Saturday, December 1, 2012


(w) Jason Aaron
Thor: God of Thunder #1-3 all have connecting covers!
(p) Esad Ribic

Moving into the second chapter of "The God Butcher", Jason Aaron and Esad Ribic have toned down the grandeur of the first issue of Thor: God of Thunder in order to better convey a young Thor amongst his Viking subjects. Similarly, while the first issue explored all three eras of Thor's life, Thor: God of Thunder #2 focuses on the Asgardian Avenger years before he was able to lift the hammer, Mjolnir. Spreading out a story to the lengths that Aaron has is a daunting task and one that requires great precision and detail. If Aaron, for even one aspect of the story, slips up and contradicts himself, the entire epic would become a little less...well...epic!

This issue pits Thor against the titular God Butcher for the first time. During a raid into the Slavic northern lands -- a place that will come to be called Russia -- Thor encounters more dead gods when the defending Slavic tribesmen call upon their own deities for aid, only to be answered by a riderless horse and a decapitated god. These are haunting images, first of a bloodied winged horse without a rider, then the headless corpse of a god upon his own Pegasus. This is when the God Butcher attacks Thor, and these two forces of nature begin their apparently life-long struggle against one another.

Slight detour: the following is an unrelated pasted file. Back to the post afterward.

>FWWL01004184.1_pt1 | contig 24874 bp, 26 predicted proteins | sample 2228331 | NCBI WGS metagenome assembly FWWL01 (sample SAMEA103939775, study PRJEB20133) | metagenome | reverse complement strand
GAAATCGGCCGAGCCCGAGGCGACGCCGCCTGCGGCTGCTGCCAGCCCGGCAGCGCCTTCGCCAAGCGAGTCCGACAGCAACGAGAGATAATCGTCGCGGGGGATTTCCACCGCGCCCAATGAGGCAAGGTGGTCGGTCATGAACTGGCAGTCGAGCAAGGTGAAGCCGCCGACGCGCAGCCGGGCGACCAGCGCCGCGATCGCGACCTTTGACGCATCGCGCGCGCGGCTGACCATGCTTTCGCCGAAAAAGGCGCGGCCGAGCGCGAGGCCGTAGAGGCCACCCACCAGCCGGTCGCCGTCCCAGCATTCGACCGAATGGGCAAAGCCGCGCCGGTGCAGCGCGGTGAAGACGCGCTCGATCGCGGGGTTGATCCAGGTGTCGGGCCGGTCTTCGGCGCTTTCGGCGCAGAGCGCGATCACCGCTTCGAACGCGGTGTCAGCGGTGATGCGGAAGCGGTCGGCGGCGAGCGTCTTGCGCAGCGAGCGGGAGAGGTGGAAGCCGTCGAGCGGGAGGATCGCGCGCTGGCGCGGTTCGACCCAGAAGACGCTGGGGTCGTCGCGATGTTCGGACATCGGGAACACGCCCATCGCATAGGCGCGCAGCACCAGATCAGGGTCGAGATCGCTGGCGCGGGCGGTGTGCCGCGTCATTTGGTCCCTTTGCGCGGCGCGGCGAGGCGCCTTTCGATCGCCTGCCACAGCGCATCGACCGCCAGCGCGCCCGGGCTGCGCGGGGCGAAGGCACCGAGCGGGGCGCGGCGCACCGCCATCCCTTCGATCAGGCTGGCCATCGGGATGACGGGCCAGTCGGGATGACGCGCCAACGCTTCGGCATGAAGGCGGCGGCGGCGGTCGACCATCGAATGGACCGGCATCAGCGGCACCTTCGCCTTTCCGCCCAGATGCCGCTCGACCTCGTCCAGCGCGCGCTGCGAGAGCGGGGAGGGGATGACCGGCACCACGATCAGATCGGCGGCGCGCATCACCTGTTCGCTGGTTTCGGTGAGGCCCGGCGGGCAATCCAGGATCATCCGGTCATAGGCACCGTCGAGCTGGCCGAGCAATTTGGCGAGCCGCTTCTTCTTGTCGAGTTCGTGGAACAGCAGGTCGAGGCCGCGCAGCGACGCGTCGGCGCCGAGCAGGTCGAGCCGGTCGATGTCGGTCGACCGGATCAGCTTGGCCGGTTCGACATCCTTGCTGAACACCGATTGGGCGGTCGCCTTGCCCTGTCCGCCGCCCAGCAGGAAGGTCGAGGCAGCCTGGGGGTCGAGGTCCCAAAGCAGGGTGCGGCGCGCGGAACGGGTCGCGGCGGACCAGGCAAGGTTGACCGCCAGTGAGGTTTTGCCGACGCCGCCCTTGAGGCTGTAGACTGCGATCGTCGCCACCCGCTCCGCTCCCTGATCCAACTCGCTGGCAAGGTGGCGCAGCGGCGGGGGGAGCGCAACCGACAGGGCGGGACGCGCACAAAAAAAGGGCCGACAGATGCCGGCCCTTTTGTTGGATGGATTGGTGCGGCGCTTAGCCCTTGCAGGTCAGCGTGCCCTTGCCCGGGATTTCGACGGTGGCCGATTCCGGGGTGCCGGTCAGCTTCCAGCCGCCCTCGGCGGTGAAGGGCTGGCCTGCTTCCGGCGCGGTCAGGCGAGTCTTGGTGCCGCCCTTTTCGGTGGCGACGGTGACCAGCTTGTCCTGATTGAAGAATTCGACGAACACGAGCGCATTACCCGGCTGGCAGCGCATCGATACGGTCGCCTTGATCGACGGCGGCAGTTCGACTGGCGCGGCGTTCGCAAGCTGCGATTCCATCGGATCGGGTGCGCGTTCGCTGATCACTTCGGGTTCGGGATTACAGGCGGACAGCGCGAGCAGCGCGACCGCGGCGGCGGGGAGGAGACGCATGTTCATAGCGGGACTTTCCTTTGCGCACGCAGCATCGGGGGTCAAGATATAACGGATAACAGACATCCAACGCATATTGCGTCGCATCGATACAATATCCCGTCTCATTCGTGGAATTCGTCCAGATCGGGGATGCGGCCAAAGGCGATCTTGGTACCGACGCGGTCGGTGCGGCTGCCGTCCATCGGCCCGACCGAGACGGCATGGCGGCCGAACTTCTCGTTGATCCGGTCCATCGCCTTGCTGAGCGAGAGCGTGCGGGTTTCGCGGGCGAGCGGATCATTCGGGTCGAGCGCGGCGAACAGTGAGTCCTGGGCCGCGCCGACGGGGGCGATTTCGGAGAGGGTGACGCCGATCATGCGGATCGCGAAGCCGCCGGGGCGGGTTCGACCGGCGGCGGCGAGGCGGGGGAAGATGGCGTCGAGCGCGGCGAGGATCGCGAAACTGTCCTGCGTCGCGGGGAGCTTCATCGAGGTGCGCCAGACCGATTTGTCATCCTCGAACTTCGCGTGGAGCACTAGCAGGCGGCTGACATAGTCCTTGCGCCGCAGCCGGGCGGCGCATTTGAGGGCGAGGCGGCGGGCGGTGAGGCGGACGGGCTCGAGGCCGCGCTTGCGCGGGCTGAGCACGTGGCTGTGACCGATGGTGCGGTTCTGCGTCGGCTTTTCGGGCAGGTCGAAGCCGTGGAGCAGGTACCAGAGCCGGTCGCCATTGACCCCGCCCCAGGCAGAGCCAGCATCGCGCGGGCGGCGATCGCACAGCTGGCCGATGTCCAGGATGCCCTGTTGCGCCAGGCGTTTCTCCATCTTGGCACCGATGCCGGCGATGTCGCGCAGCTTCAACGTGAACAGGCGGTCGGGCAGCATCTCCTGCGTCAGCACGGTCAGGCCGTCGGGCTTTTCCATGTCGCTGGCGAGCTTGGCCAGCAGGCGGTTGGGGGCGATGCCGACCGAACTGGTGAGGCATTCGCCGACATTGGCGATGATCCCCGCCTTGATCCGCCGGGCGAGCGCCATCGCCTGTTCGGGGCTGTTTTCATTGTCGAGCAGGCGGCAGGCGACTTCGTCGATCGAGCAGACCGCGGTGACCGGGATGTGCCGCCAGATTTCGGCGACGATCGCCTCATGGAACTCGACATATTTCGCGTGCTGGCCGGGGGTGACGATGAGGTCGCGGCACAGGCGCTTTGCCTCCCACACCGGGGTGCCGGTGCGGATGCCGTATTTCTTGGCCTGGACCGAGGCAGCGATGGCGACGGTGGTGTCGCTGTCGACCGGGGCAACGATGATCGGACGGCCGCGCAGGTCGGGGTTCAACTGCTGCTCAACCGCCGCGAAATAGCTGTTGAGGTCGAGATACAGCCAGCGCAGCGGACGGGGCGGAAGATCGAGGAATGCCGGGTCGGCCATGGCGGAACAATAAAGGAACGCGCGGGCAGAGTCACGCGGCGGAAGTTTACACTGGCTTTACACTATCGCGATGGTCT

Jason Aaron is deconstructing the concept of a pantheon of gods. A big part of that is the fact that gods can die in the Marvel universe, though this has been true for quite some time. The other major element of Aaron's tale is the diversity of gods across the cosmos and how they're all seen equally by each other and, most importantly, the God Butcher. Maybe it's social commentary on the relative nature of religious symbolism and how none is better or worse than the others. Perhaps it's a ploy to make gods more of a central idea in the Marvel universe. Or maybe it's just plain cool to see gods being assassinated like mere mortals. Whatever the reason, Aaron's somber take on the role of gods in the lives of mortal beings is phenomenal.


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